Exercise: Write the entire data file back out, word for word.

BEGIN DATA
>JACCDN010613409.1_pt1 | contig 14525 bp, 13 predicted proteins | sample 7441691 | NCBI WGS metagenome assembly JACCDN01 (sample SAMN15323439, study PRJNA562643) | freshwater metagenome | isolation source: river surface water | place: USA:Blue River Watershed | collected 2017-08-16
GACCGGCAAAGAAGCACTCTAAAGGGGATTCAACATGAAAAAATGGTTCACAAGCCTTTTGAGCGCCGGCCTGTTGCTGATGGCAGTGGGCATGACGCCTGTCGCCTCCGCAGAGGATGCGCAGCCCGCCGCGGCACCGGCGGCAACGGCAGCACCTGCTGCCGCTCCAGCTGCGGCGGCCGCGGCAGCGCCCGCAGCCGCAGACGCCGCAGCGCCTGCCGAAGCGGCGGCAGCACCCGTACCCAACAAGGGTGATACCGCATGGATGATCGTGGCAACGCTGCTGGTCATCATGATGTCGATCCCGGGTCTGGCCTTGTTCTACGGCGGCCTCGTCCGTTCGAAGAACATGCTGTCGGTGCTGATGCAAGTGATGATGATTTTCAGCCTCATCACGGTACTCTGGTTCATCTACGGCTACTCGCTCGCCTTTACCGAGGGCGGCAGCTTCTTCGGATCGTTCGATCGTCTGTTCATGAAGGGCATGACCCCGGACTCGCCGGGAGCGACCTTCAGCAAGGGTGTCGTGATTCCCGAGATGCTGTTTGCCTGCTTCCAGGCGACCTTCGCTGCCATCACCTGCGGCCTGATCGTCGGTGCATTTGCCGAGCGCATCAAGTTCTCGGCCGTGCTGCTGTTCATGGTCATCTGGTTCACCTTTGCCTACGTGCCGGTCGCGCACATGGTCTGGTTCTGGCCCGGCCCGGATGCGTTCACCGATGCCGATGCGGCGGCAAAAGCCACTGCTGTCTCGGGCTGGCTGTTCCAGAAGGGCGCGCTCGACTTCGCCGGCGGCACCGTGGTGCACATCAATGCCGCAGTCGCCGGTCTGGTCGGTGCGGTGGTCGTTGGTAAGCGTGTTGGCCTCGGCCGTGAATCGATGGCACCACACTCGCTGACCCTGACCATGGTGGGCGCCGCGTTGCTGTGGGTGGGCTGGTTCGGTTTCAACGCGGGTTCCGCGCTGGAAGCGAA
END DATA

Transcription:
>JACCDN010613409.1_pt1 | contig 14525 bp, 13 predicted proteins | sample 7441691 | NCBI WGS metagenome assembly JACCDN01 (sample SAMN15323439, study PRJNA562643) | freshwater metagenome | isolation source: river surface water | place: USA:Blue River Watershed | collected 2017-08-16
GACCGGCAAAGAAGCACTCTAAAGGGGATTCAACATGAAAAAATGGTTCACAAGCCTTTTGAGCGCCGGCCTGTTGCTGATGGCAGTGGGCATGACGCCTGTCGCCTCCGCAGAGGATGCGCAGCCCGCCGCGGCACCGGCGGCAACGGCAGCACCTGCTGCCGCTCCAGCTGCGGCGGCCGCGGCAGCGCCCGCAGCCGCAGACGCCGCAGCGCCTGCCGAAGCGGCGGCAGCACCCGTACCCAACAAGGGTGATACCGCATGGATGATCGTGGCAACGCTGCTGGTCATCATGATGTCGATCCCGGGTCTGGCCTTGTTCTACGGCGGCCTCGTCCGTTCGAAGAACATGCTGTCGGTGCTGATGCAAGTGATGATGATTTTCAGCCTCATCACGGTACTCTGGTTCATCTACGGCTACTCGCTCGCCTTTACCGAGGGCGGCAGCTTCTTCGGATCGTTCGATCGTCTGTTCATGAAGGGCATGACCCCGGACTCGCCGGGAGCGACCTTCAGCAAGGGTGTCGTGATTCCCGAGATGCTGTTTGCCTGCTTCCAGGCGACCTTCGCTGCCATCACCTGCGGCCTGATCGTCGGTGCATTTGCCGAGCGCATCAAGTTCTCGGCCGTGCTGCTGTTCATGGTCATCTGGTTCACCTTTGCCTACGTGCCGGTCGCGCACATGGTCTGGTTCTGGCCCGGCCCGGATGCGTTCACCGATGCCGATGCGGCGGCAAAAGCCACTGCTGTCTCGGGCTGGCTGTTCCAGAAGGGCGCGCTCGACTTCGCCGGCGGCACCGTGGTGCACATCAATGCCGCAGTCGCCGGTCTGGTCGGTGCGGTGGTCGTTGGTAAGCGTGTTGGCCTCGGCCGTGAATCGATGGCACCACACTCGCTGACCCTGACCATGGTGGGCGCCGCGTTGCTGTGGGTGGGCTGGTTCGGTTTCAACGCGGGTTCCGCGCTGGAAGCGAA